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VOL. 128 | NO. 182 | Wednesday, September 18, 2013

Achievement School District Fields Questions at Carver

By Bill Dries

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The Achievement School District and the charter school operator that could run Carver or Fairley high schools for the state-run school district got lots of questions and some skepticism Monday, Sept. 16, at Carver.

The forum at the South Memphis high school was one of three the district held Monday across the city, as leaders talk with parents about plans for the low-performing schools it wants to include in the district in the 2014-2015 school year.

The third school year for the ASD would see the district move into high schools, following two years of operating elementary and middle schools.

Three more meetings were scheduled for Tuesday evening at other schools on the ASD list for 2014-2015.

“To me, this is plan C,” said the Rev. Ralph White, Bloomfield Baptist Church pastor and Carver alumnus. White and other school supporters have presented the countywide school system with two plans for keeping the school open. One would expand the school to grades six to 12; the other would zone students from the old South Side High School out of Hamilton High School and into Carver.

Shelby County Schools superintendent Dorsey Hopson has included Carver on a list of 12 schools he is recommending the school board close with the 2014-2015 school year.


White accused him and the school system of “kicking us under the bus.”

“All I’m asking for is some open-mindedness,” White added.

Achievement School District superintendent Chris Barbic emphasized several times that the decision to close the school is one he won’t be involved in, but added that Achievement School status is one option for keeping Carver open.

“What we believe is the system the school operates in is broken,” Barbic told the group of 60 in the school’s library. “Tonight is the beginning of the process. We understand this is a big decision. It’s an important decision. … I can’t promise you at the end of the day that we are going to make everybody happy.”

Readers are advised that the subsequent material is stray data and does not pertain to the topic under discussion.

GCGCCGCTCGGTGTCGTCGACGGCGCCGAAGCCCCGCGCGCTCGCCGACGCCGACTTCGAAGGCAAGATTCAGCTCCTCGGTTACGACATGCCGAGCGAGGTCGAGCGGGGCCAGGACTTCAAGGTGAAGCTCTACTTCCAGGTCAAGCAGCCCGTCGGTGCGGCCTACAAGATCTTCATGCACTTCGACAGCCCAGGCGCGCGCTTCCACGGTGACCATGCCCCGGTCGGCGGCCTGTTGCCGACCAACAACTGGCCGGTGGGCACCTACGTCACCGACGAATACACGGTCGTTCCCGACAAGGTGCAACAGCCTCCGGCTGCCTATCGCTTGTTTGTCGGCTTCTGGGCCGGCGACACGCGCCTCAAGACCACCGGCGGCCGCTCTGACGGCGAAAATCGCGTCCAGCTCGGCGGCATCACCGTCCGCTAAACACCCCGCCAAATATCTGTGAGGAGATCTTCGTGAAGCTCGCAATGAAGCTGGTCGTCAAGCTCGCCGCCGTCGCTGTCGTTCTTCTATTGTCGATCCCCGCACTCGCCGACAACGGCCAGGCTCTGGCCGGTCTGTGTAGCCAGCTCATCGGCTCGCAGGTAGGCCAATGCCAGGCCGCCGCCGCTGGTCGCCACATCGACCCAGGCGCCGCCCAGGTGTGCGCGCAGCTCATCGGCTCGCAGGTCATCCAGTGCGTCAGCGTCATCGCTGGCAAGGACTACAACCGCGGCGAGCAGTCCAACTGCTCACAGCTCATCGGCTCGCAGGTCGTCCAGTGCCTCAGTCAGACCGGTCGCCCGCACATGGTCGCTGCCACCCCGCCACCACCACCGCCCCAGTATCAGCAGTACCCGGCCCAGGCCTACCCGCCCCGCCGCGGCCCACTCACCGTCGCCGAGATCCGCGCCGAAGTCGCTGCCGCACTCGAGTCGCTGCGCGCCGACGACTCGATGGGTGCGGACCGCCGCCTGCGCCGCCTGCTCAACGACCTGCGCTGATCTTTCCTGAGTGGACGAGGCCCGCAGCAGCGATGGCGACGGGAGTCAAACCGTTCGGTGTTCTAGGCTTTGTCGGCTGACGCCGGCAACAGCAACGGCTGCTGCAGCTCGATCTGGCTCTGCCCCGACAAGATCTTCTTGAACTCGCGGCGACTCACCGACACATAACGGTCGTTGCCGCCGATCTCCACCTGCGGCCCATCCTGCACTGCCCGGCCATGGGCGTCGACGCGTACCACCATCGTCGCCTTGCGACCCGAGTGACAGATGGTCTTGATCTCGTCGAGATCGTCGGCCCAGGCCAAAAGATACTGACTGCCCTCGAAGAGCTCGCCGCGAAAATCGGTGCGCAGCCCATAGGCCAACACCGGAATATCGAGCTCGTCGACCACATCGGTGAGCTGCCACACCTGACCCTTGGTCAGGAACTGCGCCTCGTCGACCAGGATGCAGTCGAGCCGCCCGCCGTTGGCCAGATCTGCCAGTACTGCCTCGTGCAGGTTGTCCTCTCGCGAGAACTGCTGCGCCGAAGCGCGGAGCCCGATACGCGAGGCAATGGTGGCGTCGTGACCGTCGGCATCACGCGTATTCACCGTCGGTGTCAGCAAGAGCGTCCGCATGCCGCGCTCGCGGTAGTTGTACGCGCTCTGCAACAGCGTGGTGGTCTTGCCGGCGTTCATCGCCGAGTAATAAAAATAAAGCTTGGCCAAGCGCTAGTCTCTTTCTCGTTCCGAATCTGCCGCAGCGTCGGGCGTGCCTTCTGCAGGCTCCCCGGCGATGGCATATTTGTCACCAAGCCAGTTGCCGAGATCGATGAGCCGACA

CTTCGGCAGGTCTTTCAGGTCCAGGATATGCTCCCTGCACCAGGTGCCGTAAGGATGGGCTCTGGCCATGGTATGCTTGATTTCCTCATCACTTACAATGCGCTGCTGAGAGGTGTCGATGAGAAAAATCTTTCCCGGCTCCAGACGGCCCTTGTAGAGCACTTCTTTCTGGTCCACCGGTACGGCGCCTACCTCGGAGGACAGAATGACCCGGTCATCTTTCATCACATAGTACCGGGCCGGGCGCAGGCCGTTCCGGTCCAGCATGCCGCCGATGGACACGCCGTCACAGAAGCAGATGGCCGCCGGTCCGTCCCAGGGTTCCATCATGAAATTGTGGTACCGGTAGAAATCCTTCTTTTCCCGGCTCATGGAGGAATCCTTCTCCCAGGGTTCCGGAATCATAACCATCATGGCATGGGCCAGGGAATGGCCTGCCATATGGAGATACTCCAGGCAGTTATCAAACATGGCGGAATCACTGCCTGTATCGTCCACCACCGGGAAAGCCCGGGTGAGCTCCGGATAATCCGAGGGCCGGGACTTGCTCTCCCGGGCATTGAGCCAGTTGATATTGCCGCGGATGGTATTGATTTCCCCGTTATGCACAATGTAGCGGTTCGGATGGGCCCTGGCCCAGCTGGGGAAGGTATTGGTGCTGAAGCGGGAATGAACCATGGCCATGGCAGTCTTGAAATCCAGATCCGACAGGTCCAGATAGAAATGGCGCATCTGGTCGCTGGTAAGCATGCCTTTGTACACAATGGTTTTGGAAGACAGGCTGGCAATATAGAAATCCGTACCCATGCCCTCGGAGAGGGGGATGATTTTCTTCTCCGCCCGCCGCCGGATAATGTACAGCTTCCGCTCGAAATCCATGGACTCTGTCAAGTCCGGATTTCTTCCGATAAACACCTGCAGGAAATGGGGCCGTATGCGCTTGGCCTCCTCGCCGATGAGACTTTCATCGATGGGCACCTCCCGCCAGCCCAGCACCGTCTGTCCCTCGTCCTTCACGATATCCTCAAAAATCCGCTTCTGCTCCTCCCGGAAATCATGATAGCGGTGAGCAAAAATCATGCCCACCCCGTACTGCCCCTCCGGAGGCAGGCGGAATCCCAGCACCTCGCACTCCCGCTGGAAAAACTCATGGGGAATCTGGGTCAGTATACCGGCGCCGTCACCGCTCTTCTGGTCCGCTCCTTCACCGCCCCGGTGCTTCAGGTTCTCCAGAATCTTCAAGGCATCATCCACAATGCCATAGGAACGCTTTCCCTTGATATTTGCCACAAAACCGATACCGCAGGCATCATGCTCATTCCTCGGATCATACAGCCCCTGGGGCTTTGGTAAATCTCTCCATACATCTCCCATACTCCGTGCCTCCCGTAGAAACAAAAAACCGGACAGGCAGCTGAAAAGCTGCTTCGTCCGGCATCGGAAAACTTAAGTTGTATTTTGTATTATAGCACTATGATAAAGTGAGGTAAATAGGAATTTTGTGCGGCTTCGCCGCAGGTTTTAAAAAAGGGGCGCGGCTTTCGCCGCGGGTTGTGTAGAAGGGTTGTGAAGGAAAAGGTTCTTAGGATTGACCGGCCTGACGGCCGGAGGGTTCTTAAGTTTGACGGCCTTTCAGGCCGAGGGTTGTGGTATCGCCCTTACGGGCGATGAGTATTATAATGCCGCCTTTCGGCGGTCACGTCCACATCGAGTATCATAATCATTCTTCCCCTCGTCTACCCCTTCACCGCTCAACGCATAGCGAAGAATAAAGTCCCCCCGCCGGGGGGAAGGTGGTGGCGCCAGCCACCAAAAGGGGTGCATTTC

Barbic and Megan Quaile, vice president of Green Dot Public Schools of Los Angeles, the charter organization that could be paired with Carver, fielded questions that dealt mainly with how Green Dot would work with the Achievement School District, whether Carver students will still attend the school and what happens to the faculty.

Carver students now zoned to the school remain at the school unless their parents specifically opt out of the ASD. The faculty members reapply for jobs with Green Dot.

The Achievement School District schools as well as Shelby County Schools’ set of Innovation Zone schools are drawn from the state’s bottom 5 percent in terms of student achievement.

Carver is one of 17 high schools across the state in the bottom 5 percent.

According to Tennessee achievement test scores for the 2012-2013 school year, only nine in 100 Carver students taking English II were proficient or advanced. That fell to one in 100 in English III, one in four in Algebra I and three in 100 in Algebra II.

The Achievement School District will announce in December which schools will be paired with each charter operator.

“If Carver is in the lower 5 percent with the teachers it has, why would you consider hiring them?” one citizen asked.

But Barbic and Quaile said they weren’t “pointing fingers” at the faculty.

“We’re not naive enough to come in here and say, ‘We are Green Dot. We are here to save your children,’” Quaile said.

“What about athletics?” a parent asked. Quaile said the school would have athletics and its own student performance standards for being eligible to play sports.

Another former Carver student wanted to know about vocational courses. Quaile said Green Dot operates college preparatory schools and that vocational or technical courses could be offered, but probably not in the first years of the charter school.

After an hour of questions, White was courteous but not sold.

“It looks like, ‘Either you do this or you’re through,’” he said. “We’re not through. We may work with you later, somewhere down the line.”

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